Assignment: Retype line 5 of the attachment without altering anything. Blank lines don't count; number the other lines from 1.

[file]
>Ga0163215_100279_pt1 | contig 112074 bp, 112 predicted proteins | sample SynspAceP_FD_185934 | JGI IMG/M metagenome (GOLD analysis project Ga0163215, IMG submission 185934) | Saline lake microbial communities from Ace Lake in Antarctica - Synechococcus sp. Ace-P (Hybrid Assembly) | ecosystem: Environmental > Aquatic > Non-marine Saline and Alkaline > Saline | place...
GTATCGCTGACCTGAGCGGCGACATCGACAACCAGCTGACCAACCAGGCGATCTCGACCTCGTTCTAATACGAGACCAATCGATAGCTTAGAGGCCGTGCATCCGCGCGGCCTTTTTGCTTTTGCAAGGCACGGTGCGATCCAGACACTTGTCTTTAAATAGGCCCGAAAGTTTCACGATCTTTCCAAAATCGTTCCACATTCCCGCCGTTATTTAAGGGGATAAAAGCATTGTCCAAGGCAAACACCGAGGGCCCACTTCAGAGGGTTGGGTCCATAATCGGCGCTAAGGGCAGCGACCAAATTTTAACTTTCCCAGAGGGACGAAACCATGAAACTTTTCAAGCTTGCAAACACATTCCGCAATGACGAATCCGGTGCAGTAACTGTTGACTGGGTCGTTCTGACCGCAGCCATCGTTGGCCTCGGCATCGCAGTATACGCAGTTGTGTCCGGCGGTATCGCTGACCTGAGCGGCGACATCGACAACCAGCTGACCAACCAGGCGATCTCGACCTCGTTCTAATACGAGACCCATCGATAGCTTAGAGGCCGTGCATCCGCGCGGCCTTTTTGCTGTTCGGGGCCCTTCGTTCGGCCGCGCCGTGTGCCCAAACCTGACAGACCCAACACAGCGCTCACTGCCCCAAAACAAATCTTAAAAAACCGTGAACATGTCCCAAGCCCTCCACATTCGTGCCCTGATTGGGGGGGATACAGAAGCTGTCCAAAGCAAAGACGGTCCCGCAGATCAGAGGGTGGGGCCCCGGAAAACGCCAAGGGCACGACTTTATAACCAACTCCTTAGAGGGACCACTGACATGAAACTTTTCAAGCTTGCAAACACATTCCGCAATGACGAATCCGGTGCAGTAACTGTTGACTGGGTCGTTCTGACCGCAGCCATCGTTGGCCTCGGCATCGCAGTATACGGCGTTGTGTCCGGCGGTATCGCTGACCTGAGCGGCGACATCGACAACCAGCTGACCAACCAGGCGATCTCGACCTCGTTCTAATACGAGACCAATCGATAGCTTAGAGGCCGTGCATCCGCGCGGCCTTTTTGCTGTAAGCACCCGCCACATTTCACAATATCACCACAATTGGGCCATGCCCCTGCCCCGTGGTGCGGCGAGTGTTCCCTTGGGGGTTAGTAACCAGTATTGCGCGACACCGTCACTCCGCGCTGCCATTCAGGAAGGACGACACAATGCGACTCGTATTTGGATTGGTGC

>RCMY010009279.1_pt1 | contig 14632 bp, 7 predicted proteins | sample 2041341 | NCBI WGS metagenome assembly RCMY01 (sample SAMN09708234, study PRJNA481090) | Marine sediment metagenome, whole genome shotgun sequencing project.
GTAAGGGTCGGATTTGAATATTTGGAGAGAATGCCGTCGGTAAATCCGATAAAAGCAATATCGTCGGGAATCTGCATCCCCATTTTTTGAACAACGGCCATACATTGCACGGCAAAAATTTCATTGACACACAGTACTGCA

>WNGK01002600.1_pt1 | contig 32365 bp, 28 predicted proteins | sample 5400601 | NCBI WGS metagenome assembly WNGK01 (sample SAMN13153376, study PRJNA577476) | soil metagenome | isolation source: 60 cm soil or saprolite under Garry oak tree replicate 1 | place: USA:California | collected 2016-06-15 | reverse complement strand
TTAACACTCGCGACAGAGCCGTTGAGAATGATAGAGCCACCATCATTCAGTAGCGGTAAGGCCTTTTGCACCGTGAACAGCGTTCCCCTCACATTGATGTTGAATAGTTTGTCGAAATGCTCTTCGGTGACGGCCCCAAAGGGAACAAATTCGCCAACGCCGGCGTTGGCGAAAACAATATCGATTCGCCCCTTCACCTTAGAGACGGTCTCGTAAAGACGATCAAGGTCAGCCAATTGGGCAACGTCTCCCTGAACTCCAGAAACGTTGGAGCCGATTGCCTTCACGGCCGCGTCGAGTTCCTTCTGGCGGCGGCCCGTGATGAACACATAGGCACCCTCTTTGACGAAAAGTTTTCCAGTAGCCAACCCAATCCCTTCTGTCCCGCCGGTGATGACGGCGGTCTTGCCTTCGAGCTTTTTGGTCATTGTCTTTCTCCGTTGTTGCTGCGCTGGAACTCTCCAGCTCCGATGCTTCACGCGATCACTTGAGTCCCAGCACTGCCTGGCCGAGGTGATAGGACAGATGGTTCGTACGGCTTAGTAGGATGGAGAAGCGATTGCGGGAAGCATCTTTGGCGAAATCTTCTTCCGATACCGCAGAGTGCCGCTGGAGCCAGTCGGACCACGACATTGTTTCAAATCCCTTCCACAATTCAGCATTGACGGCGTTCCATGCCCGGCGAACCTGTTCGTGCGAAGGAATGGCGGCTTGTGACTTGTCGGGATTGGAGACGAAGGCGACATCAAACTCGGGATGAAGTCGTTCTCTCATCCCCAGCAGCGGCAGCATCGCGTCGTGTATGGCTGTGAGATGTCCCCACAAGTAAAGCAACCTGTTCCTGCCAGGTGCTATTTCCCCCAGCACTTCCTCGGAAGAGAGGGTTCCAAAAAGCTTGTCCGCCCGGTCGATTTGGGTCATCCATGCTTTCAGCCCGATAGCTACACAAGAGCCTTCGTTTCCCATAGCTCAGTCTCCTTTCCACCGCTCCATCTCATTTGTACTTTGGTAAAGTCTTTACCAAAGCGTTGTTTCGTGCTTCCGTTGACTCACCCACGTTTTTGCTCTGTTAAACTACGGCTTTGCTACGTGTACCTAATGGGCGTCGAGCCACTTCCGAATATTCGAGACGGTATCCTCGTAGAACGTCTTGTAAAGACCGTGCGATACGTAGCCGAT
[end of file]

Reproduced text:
>WNGK01002600.1_pt1 | contig 32365 bp, 28 predicted proteins | sample 5400601 | NCBI WGS metagenome assembly WNGK01 (sample SAMN13153376, study PRJNA577476) | soil metagenome | isolation source: 60 cm soil or saprolite under Garry oak tree replicate 1 | place: USA:California | collected 2016-06-15 | reverse complement strand